5. Read Alouds
Hardly anything bad can be said about reading aloud to students. This works great concurrently because students at home or in person can follow along with a story. If you have a picture book or nonfiction book with lots of images and can show it on a document camera, even better. I liked reading a chapter book at the end of the day while students were packing up in the classroom and cleaning up at home, though, because they could just treat me like an audiobook and not require viewing it. I often just put the words on the screen the same way, though, which seemed to help many focus.
6. Screen Breaks and Quiet Time breaks with play dough
Whether students were at home or in person, getting a break and doing something tactile was really helpful. Play dough is fantastic because students want the sensory stimulation they don’t get because they are so distanced from others. Some activities I did in person included shaving cream and so on because it gave that extra feeling.
7. Individual games at desks and online individual games OR Partner Games
When I first found out I was going to be teaching in person but students could not play games with others, I developed a bunch of individual games. These were mostly cards matching in pairs or groups of 3. I also made popsicle stick “I have…who has…” activities where the correct answer is on the next stick. This way it makes a strand of question then answer next to new question then answer and so on. You can read about 10 ideas for making your own math games here if you’re interested. Some simple partner games are also great for in person – things like Headbands with vocabulary words, pictionary, or just trying to list “Things that…” as much as you can in 1 minute or 30 seconds. I used many games online on review math and reading websites and also games in google slides. This kept the independent work interesting and fun.
8. Save computers for in person students when I meet virtually with others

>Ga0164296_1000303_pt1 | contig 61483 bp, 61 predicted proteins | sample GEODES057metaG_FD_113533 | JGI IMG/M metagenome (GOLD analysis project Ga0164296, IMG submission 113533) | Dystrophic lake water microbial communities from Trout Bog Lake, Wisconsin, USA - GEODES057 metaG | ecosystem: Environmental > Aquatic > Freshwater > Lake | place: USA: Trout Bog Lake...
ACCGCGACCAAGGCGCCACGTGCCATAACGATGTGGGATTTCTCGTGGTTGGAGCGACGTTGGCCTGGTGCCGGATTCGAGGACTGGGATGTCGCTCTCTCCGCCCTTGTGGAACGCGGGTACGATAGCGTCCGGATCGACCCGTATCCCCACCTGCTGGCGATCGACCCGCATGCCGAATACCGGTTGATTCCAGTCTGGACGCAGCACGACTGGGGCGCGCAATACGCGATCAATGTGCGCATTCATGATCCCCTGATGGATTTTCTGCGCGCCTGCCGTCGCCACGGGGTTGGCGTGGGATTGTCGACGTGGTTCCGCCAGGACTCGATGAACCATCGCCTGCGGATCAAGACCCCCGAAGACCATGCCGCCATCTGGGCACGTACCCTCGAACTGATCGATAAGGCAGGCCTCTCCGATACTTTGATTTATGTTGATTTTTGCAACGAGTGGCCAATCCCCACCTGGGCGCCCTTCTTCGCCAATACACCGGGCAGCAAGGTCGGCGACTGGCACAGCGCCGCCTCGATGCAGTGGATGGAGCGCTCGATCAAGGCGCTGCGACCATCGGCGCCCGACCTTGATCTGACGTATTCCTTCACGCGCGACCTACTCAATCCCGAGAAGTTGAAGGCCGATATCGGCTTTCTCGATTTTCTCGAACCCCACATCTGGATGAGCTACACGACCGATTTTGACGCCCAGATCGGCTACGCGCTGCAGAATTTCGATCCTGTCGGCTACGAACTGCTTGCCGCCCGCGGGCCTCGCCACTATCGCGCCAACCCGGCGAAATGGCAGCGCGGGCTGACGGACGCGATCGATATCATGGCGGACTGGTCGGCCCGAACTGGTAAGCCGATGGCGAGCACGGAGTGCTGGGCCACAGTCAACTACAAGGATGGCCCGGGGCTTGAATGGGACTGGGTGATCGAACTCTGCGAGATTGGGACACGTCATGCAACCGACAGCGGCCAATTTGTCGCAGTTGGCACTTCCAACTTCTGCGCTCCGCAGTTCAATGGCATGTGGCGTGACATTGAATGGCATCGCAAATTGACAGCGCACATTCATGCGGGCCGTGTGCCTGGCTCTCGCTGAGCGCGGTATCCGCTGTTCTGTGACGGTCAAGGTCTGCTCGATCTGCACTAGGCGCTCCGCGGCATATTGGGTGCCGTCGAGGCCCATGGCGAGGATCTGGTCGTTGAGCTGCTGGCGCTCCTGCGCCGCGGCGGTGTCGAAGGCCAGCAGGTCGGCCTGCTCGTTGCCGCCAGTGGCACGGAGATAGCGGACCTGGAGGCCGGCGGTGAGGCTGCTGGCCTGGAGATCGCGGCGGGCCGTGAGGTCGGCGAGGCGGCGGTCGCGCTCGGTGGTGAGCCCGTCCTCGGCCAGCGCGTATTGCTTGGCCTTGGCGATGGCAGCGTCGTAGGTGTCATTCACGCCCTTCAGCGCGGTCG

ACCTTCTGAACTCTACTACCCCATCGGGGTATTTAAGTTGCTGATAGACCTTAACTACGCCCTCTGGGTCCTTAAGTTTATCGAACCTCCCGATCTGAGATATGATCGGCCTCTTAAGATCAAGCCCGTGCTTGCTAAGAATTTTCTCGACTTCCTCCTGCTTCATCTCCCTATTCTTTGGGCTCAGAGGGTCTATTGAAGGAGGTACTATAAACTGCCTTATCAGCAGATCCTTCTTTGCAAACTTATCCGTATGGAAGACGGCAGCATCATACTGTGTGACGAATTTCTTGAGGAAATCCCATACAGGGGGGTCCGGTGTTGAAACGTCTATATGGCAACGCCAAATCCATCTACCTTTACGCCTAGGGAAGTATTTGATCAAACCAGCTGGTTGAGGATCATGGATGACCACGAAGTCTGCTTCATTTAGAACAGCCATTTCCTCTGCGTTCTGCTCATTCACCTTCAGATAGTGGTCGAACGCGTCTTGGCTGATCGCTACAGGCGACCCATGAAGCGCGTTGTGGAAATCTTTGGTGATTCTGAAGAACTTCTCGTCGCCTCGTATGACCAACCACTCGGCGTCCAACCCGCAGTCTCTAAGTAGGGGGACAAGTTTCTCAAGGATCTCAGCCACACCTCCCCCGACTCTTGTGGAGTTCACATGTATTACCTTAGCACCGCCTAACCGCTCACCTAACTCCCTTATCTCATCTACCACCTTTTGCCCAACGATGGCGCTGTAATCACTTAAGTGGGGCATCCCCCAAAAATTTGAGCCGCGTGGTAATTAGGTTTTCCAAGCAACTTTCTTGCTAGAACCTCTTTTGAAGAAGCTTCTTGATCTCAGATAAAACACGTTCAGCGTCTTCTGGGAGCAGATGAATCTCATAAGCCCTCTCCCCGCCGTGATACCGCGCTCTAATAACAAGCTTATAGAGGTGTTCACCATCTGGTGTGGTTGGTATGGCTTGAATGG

One of the best things I did while teaching concurrently was essentially release myself from the expectation that I had to treat both groups the same throughout the whole day. There were times of the day I focused more heavily on the in person students and times of the day I focused more heavily on virtual students. I scheduled my virtual small group times and check ins for when students in person could be doing online programs. This was still beneficial for them, but it freed me up enormously to support those online.
9. Sharing Independent Work and Writing Comments
Independent tasks have to be the backbone of a situation like this. In order to keep distanced and with everyone in different places, students just need to be able to do their own work. I had students do a few things:
- Large google slideshows where each student had a slide. Then, other students could go through and comment on others’ slides once finished. This could be feedback or just for fun. The slide students had to complete could be a photo of something they’d done on paper, a completed template for a number of the day of their choice, or a piece of writing they shared
- Flipgrid was fantastic for giving students an opportunity to respond. This can be difficult when there are many students trying to explain something in person due to noise distractions, but overall this is a really nice way to share independent work. Then, students can comment or reply via video to others.
- Padlet was another source for students to put lots of work up. Considering you can post a photo, voice recording, text, add links, and more, it’s a great way to collect many samples. It’s easy to comment on others and is fun to look at if there is enough stuff to view.